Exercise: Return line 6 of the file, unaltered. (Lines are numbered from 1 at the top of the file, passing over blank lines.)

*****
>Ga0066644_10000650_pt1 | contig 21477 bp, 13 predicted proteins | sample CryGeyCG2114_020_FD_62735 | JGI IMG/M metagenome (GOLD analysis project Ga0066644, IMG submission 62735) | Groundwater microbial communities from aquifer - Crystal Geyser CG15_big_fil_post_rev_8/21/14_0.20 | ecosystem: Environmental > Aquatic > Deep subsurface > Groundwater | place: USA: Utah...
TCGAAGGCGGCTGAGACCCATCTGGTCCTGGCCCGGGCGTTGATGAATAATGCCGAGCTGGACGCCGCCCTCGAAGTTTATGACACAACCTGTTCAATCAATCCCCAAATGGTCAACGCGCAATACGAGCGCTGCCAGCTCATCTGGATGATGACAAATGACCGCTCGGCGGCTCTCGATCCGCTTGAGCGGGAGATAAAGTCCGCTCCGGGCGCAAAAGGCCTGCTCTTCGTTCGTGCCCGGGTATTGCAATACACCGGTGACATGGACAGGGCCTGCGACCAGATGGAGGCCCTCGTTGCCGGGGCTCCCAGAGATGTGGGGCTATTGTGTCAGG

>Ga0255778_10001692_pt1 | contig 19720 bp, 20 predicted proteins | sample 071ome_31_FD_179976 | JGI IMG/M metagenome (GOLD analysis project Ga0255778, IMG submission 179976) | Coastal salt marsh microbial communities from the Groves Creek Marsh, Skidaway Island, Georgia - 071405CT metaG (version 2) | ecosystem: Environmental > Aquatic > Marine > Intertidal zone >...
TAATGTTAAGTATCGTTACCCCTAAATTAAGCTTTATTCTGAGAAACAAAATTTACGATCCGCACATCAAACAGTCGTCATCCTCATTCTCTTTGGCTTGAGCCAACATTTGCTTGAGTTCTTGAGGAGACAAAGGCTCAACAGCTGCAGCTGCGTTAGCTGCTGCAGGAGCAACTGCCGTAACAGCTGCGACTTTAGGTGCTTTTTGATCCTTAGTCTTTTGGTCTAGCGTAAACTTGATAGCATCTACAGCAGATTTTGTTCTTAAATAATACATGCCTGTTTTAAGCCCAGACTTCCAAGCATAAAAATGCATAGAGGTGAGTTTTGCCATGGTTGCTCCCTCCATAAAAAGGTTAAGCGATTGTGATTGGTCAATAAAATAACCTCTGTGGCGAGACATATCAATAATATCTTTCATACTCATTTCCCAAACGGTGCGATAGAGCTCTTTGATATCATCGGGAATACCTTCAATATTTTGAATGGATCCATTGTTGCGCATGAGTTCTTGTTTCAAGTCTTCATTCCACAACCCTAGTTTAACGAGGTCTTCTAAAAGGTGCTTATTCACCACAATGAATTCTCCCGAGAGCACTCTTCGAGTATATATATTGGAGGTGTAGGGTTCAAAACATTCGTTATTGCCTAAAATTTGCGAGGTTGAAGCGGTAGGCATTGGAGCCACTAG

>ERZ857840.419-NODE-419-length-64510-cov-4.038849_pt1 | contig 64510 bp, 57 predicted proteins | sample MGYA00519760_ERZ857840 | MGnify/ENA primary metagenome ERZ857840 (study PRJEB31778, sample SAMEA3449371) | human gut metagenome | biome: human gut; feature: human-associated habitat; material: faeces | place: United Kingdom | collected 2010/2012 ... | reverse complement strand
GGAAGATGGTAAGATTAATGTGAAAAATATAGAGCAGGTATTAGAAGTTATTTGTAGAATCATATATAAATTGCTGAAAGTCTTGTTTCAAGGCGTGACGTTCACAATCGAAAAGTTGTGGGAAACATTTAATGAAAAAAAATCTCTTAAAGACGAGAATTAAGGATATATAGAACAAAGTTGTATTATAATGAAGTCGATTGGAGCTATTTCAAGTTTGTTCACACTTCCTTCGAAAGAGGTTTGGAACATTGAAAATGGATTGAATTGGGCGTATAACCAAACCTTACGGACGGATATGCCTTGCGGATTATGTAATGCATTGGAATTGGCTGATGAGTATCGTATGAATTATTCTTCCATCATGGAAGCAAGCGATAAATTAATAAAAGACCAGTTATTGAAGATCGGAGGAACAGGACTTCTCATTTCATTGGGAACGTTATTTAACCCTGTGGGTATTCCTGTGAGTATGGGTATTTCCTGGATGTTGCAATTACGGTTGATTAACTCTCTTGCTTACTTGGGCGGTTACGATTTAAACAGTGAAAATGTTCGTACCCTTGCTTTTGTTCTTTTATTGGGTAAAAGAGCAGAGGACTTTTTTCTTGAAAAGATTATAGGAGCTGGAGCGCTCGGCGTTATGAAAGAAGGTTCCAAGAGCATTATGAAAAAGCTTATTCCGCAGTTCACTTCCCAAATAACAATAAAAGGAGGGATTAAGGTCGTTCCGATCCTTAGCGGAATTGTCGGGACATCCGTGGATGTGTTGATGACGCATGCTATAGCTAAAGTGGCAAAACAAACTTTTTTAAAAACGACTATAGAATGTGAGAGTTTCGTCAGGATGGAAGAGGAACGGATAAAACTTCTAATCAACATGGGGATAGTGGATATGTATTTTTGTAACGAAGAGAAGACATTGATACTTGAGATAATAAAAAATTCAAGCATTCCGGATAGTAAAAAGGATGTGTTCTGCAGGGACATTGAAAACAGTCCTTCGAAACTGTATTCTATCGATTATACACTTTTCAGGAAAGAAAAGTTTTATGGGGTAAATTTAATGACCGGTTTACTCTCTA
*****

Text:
GGAAGATGGTAAGATTAATGTGAAAAATATAGAGCAGGTATTAGAAGTTATTTGTAGAATCATATATAAATTGCTGAAAGTCTTGTTTCAAGGCGTGACGTTCACAATCGAAAAGTTGTGGGAAACATTTAATGAAAAAAAATCTCTTAAAGACGAGAATTAAGGATATATAGAACAAAGTTGTATTATAATGAAGTCGATTGGAGCTATTTCAAGTTTGTTCACACTTCCTTCGAAAGAGGTTTGGAACATTGAAAATGGATTGAATTGGGCGTATAACCAAACCTTACGGACGGATATGCCTTGCGGATTATGTAATGCATTGGAATTGGCTGATGAGTATCGTATGAATTATTCTTCCATCATGGAAGCAAGCGATAAATTAATAAAAGACCAGTTATTGAAGATCGGAGGAACAGGACTTCTCATTTCATTGGGAACGTTATTTAACCCTGTGGGTATTCCTGTGAGTATGGGTATTTCCTGGATGTTGCAATTACGGTTGATTAACTCTCTTGCTTACTTGGGCGGTTACGATTTAAACAGTGAAAATGTTCGTACCCTTGCTTTTGTTCTTTTATTGGGTAAAAGAGCAGAGGACTTTTTTCTTGAAAAGATTATAGGAGCTGGAGCGCTCGGCGTTATGAAAGAAGGTTCCAAGAGCATTATGAAAAAGCTTATTCCGCAGTTCACTTCCCAAATAACAATAAAAGGAGGGATTAAGGTCGTTCCGATCCTTAGCGGAATTGTCGGGACATCCGTGGATGTGTTGATGACGCATGCTATAGCTAAAGTGGCAAAACAAACTTTTTTAAAAACGACTATAGAATGTGAGAGTTTCGTCAGGATGGAAGAGGAACGGATAAAACTTCTAATCAACATGGGGATAGTGGATATGTATTTTTGTAACGAAGAGAAGACATTGATACTTGAGATAATAAAAAATTCAAGCATTCCGGATAGTAAAAAGGATGTGTTCTGCAGGGACATTGAAAACAGTCCTTCGAAACTGTATTCTATCGATTATACACTTTTCAGGAAAGAAAAGTTTTATGGGGTAAATTTAATGACCGGTTTACTCTCTA